Country singer Bari Leigh set to conquer CT this weekend

By MIKE CHAIKEN
EDITIONS EDITOR
Connecticut will be country singer Bari Leigh’s temporary home this weekend as she sets up shop for three separate Nutmeg State gigs, including a Sunday night performance at The Space in Hamden.
Leigh’s new album, “Tonight, I’m Unchained” comes out in July and it’s the sound of a woman who wants to be noticed for who she is not because of her gender. We caught up with Bari via email to talk to her about her music and the string of shows in Connecticut:
Observer: You cite Dolly Parton, Bobbi Gentry, and Etta James as female artists you like to channel for your own music. How do you think these influences reflect the final product when Bari Leigh hits the stage or commits her voice to record?
Bari: Dolly, Bobbi, and Etta influence my writing and how I handle myself on stage in many ways. I write songs about being a strong, empowered woman. When I’m on stage, I want to portray that strength. It’s my job as a musician to be taken seriously as an artist, and as a writer, that is especially true. It’s really easy for a woman to get attention just by being, well, a woman. It’s a lot more difficult to get people repeating your songs back to you because you touched their heart with your music. These women have all effectively done that through their voices AND their writing.

O: A lot of how women are handled in the music industry these days is as a kind of window dressing. A voice on EDM track. A bit of eye candy. How did the current status of women in music influence how you approached your own music and your own image?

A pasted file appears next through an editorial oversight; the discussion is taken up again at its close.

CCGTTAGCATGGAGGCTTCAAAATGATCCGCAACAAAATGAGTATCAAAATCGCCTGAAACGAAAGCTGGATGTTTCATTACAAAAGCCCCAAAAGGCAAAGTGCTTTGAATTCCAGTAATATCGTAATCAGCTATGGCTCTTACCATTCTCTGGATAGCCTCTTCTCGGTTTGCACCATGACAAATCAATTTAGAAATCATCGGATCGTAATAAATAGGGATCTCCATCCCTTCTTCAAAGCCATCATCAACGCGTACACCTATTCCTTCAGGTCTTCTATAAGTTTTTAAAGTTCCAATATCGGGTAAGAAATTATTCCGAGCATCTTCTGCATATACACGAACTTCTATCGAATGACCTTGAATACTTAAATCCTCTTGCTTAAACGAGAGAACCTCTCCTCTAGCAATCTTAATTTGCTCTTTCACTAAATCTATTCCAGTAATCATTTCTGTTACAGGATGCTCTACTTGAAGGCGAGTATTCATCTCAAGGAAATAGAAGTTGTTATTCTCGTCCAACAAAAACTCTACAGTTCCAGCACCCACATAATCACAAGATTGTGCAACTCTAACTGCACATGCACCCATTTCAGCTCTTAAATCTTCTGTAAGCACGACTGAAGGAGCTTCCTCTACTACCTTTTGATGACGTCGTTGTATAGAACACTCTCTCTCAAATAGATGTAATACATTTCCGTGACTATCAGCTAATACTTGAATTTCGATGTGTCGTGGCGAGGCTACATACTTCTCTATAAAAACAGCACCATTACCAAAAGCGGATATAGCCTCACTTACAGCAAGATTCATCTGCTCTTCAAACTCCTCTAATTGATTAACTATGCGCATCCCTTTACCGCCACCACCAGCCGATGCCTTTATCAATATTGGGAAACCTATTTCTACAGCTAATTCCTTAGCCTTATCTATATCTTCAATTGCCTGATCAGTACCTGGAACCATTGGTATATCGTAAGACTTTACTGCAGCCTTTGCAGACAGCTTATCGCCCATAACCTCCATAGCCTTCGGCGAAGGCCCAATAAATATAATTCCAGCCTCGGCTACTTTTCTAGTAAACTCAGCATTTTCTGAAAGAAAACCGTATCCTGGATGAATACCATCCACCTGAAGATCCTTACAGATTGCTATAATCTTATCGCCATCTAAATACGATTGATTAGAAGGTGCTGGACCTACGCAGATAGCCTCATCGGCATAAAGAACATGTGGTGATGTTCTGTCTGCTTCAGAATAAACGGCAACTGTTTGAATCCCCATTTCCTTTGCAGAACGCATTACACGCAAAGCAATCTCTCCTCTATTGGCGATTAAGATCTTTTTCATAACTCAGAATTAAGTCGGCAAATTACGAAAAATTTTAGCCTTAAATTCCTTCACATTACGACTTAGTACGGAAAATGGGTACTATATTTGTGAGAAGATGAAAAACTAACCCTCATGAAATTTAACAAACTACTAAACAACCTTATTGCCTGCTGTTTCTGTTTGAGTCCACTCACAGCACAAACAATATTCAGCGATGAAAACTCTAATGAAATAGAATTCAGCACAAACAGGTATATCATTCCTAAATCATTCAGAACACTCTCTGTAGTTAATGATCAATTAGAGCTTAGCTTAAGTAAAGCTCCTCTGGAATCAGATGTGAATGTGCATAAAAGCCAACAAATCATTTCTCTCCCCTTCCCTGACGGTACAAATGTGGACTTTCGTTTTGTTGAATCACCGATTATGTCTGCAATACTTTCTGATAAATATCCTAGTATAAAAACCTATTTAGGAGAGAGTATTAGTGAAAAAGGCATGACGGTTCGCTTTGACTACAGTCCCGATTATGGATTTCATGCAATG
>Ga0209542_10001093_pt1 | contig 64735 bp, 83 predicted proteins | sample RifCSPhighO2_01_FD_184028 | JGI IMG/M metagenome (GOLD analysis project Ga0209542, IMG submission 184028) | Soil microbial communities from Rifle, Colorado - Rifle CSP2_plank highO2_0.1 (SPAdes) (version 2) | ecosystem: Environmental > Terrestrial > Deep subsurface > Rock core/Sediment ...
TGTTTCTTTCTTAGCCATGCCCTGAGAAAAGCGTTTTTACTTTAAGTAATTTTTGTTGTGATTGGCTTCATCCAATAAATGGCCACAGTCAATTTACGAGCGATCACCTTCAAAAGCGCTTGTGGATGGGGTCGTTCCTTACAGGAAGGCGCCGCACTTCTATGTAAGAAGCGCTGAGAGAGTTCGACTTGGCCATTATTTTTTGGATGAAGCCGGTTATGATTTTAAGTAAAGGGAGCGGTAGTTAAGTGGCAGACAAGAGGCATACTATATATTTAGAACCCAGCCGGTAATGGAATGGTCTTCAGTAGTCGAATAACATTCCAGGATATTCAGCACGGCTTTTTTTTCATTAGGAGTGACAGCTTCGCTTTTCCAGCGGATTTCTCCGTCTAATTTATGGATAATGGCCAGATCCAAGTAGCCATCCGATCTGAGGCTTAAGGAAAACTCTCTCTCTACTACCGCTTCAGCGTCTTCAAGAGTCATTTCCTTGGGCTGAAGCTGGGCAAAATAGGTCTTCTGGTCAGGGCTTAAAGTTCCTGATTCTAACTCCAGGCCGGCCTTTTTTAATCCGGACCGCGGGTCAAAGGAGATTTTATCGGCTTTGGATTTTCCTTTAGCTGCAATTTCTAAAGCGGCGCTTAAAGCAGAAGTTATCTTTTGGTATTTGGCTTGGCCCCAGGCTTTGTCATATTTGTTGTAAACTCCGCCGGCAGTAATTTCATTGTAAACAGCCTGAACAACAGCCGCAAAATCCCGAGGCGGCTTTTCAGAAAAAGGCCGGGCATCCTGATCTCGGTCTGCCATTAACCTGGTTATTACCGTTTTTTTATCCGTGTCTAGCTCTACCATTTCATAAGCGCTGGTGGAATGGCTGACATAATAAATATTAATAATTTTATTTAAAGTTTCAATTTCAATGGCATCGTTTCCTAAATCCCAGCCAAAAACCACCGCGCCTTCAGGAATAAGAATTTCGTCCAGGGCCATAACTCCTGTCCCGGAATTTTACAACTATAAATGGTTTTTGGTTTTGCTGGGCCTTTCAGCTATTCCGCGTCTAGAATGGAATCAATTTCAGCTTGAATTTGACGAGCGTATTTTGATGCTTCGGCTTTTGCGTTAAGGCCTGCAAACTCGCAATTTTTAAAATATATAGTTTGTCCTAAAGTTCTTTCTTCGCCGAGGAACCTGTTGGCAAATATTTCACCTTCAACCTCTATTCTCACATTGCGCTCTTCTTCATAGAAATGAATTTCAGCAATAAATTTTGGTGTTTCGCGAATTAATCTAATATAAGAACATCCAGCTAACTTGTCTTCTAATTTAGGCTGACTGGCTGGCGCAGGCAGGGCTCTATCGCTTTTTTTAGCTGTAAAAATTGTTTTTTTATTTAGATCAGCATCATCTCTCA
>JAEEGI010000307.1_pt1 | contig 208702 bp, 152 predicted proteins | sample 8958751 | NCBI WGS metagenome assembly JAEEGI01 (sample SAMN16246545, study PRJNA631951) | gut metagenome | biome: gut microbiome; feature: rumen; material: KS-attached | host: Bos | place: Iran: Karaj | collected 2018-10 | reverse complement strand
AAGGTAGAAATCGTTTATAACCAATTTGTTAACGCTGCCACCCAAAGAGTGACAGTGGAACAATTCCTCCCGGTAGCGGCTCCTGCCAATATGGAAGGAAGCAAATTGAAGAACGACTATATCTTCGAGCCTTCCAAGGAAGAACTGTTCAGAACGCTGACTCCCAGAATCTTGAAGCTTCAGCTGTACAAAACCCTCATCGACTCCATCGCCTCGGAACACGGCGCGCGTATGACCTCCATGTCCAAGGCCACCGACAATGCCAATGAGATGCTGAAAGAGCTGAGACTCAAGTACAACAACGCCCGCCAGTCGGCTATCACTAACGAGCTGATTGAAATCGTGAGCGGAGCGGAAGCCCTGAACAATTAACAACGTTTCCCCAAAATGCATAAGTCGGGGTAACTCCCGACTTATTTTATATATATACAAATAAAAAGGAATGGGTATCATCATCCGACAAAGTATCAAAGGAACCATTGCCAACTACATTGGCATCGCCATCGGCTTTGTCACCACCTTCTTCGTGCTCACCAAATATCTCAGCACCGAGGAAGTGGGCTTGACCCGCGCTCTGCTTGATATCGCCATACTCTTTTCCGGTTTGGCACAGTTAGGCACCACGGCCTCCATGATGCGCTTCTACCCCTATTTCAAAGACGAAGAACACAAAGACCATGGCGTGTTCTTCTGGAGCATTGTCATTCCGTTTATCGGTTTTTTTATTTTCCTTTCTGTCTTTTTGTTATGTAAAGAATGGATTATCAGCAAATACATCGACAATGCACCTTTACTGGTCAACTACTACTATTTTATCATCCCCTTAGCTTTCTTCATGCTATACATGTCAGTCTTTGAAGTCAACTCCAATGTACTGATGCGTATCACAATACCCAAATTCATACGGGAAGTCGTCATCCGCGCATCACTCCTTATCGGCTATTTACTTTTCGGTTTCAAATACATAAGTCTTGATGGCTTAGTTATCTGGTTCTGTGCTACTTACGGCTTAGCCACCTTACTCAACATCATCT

B: When I’m on stage, I dress the way I want to dress, I sing the songs I want to sing, and I write the songs I want to write. I grew up playing in all-male bands and I fought really hard to be viewed as “one of the guys.” I wanted the other bands to treat me equally and I wanted to be viewed as an artist, not a girl they could ask out after the show. When I was younger, I quite literally did dress like one of the guys. Now, I’m at a point where I can completely be myself and dress however I want (granted, it’s mostly band shirts and cowboy boots) and I’m okay with that. I don’t have to prove anything. I can be myself.

O: What’s the significance of the title of the album, “Tonight I’m Unchained?”
B: I am a very complex person, to say the least. I fight for animal rights. I genuinely care about people and their well-being. I have a major soft side. But then, I love my Jack Daniels. I’m not afraid of fighting if it’s warranted. And I can drive a lawn mower with the best of them. There are many sides to me and you can hear that on my album. I wanted people listening to know that you can be multiple people in one body and it’s okay
“Tonight, I’m Unchained” means just that. Tonight, I’m going out and taking shots and I may possibly come home with a black eye. But tomorrow, I will do whatever I can to help whoever needs it. That’s what we should all be doing. That’s why I titled my album, “Tonight, I’m Unchained.”

O: What influences your songwriting… what causes you to take up a guitar and start picking out notes, trying out melodies, and testing some lyrics?
B: My songwriting is influenced by everything. I can wake up at 3 a.m. with half of a song already written in my head, or something can really affect me and I have to write about it, or I can just be practicing my guitar and I get an idea. It’s really random but it works for me. I have songs that I love and songs that I hate and would never show anyone, but I guess that’s the point of being a songwriter. You are allowed to have songs you hate, you just to write until you feel better.

O: I understand for the record you also took a lead role in production. Why was it important for you to not only perform but take a role in how you were represented between the grooves?